Prizes, pomp, poached prawn

Nobels: Sweden takes advantage of its moment in the world spotlight.

December 11, 2003|By Scott Shane | Scott Shane,SUN STAFF

STOCKHOLM, Sweden - There were jetloads of flowers, flown to this wintry capital from San Remo, Italy, where Alfred Nobel died on Dec. 10, 1896. There was the Royal Stockholm Philharmonic, playing enough trumpet fanfares for a coronation, which this was, sort of.

There were gold medals and royal handshakes for Baltimore's Dr. Peter C. Agre and nine other laureates. And to top off last night's formal award of the 2003 Nobel Prizes for physics, chemistry, medicine, economics and literature, there was the banquet.

It was prepared by 32 of Sweden's top chefs over three days, served by 156 waiters and 52 wine stewards. Each walked an estimated three miles during the evening, ensuring that the 1,380 luckiest people in Sweden got their champagne cold and breast of guinea fowl hot.

But they didn't mind, said Thomas Ering, 50, a wine steward working his 15th Nobel night: "People come from all over Sweden just to work at the Nobel banquet. It's not for the money. It's for the honor."

Brought off with elegance and mystery, the day's events demonstrated why the world looks to Sweden to organize its most prestigious awards.

In Stockholm's main concert hall, the perfectly choreographed afternoon medal ceremony was accompanied by sparkling performances of Handel, Mozart and Beethoven.

Outside the white-tie-and-tails banquet, 10-year-old Scouts held flaming brands to light the path for arriving guests, while torches cast glittering reflections on the waters that define this island-spanning capital.

Presiding over all was King Carl XVI Gustaf, an amiable 57-year-old outdoorsman whose only real tasks were to hand out prizes and open the banquet with a toast to Alfred Nobel.

Apart from that, he had only to look regal, which he did handsomely, assisted by Queen Sylvia, whose six languages came in handy with this international crowd, and their three kids.

Bengt Samuelsson, chairman of the Nobel Foundation, noted the growing dominance of American science in the Nobel competition - five of the seven science laureates this year now work in the United States.

He attributed the U.S. success to "America's open, democratic and flexible university system," a per-capita research budget that is double the European average and a "transparent" system for deciding grants based on rigorous peer review.

But in a two-minute after-dinner speech, Agre sounded a cautionary note. The Johns Hopkins University researcher, who shared the Nobel Prize in chemistry, offered a passionate warning about the dangers of ignorance of science - clearly with the United States in mind.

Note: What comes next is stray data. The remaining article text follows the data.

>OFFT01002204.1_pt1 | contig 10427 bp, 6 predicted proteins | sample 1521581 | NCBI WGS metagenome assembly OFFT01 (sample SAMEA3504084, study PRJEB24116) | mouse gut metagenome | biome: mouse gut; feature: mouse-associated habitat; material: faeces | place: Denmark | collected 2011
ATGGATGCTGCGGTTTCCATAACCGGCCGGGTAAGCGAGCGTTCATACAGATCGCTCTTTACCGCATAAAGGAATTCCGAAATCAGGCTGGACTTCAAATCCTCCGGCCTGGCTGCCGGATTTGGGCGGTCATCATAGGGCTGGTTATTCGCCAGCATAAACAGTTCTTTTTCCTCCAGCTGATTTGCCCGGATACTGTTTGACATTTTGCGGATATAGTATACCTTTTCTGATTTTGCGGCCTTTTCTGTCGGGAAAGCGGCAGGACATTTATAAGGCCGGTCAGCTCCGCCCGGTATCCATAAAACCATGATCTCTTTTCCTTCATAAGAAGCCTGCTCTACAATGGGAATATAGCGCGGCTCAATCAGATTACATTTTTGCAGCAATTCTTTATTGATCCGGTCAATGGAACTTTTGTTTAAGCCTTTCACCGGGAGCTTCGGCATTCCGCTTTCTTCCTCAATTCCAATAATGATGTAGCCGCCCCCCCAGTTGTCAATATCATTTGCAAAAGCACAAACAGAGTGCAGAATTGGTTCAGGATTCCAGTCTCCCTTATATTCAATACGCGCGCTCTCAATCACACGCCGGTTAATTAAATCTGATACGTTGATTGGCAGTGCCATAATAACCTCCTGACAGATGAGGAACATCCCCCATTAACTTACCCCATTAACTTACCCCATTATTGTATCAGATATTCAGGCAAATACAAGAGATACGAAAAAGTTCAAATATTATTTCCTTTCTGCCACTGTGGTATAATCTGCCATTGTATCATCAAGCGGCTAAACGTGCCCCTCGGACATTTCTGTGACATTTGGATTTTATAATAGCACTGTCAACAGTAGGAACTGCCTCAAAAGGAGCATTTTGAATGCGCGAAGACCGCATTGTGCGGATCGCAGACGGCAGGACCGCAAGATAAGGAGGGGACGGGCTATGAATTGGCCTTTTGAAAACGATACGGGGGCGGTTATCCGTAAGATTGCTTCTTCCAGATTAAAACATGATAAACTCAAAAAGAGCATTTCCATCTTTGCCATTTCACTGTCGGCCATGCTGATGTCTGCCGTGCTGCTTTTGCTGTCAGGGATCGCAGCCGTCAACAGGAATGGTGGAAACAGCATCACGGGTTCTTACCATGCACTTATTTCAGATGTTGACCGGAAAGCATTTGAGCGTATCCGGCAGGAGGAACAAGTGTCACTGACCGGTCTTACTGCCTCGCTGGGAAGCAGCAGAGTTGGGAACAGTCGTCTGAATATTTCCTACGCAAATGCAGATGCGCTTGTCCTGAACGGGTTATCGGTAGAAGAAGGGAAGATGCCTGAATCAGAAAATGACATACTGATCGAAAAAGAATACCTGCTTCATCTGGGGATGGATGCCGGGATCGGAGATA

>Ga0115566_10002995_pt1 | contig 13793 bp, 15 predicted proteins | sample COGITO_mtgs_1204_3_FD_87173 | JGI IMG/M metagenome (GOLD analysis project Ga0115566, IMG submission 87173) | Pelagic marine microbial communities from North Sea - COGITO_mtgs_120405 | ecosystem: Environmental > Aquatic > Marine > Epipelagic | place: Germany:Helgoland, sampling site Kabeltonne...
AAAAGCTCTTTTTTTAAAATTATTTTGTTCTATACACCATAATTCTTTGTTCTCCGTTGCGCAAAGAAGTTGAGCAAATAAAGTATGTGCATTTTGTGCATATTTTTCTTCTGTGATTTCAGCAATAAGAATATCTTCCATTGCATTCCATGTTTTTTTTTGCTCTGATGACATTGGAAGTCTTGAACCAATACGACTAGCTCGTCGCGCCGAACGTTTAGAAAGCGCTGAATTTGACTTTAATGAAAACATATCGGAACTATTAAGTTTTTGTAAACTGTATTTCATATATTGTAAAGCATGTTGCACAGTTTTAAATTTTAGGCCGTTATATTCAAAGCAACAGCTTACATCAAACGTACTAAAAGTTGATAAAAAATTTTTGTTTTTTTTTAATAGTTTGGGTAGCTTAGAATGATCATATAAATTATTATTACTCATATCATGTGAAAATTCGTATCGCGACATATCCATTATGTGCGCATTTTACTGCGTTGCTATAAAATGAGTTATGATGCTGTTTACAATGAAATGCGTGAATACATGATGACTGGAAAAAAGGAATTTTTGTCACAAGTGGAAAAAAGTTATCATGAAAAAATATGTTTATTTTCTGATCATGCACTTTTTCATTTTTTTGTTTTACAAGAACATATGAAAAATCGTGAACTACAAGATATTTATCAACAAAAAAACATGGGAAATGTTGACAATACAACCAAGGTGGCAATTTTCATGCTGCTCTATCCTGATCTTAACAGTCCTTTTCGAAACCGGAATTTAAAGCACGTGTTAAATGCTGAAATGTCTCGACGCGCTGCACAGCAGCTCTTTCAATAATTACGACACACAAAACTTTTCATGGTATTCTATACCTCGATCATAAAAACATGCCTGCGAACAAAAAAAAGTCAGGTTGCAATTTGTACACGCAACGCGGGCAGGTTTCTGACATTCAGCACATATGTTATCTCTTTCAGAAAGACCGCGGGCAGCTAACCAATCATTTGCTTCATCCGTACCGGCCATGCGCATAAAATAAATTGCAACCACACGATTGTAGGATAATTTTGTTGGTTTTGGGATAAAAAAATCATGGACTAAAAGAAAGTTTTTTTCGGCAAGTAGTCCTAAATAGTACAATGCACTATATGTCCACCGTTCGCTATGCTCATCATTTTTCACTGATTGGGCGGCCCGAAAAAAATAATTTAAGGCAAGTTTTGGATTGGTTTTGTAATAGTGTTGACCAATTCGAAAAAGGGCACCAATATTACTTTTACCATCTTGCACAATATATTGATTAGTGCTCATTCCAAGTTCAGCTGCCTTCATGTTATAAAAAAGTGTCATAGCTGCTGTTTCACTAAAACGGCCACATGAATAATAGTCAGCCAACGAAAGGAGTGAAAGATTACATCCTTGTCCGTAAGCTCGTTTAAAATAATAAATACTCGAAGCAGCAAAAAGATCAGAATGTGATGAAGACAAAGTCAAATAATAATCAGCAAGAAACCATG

"The need for general scientific understanding by the public has never been larger, and the penalty for scientific illiteracy never harsher," he said from a spotlighted podium in the stone basement banquet hall of Stockholm's City Hall.

"Lack of scientific fundamentals causes people to make foolish decisions about issues such as the toxicity of chemicals, the efficacy of medicines, the changes in global climate."

Agre, son of a chemistry professor and himself a revered mentor in his lab at Hopkins' School of Medicine, concluded by calling for applause - but not for the king, not for the cooks, not for the Nobel winners.

Instead his tribute went to "the heroes behind past, present and future Nobel Prizes - the men and women who teach science to children in our schools."

Literature laureate J.M. Coetzee, a South African novelist who rarely speaks in public, surprised many in the crowd with warm, personal remarks:

"My mother would have been bursting with pride. `My son the Nobel prize winner.' And for whom, anyway, do we do the things that lead to Nobel Prizes if not for our mothers?"

After the cognac and after-dinner speeches, about 11 p.m., the crowd climbed the stairs for dancing to a pop music band in a golden-walled ballroom.

When they were kicked out of City Hall two hours later, hundreds headed for a legendary "Nightcap" party thrown by students from Stockholm University.

The Nobel Foundation showed its show-biz savvy by unveiling the details of the annual extravaganza only at the last minute, building suspense for a surprisingly interested Swedish public following via television and the Internet.

"We're very proud of this," said Kerstin Keiser, 63, a saleswoman at a Swedish crafts store two blocks from the concert hall. "I'll still be working when it starts, so I told my husband to tape it all for me. You get to see the laureates. You get to see how the king and queen look this year."

At noon yesterday, the foundation made public the seating chart for the banquet's main table. Aficionados could ponder the fact that former U.S. Vice President Al Gore - invited by Cisco, a networking company and Nobel sponsor - was seated beside the Swedish foreign minister. Or speculate about why the queen chose as her seatmate this year's oldest laureate, 87-year-old Russian physicist Vitaly L. Ginzburg.

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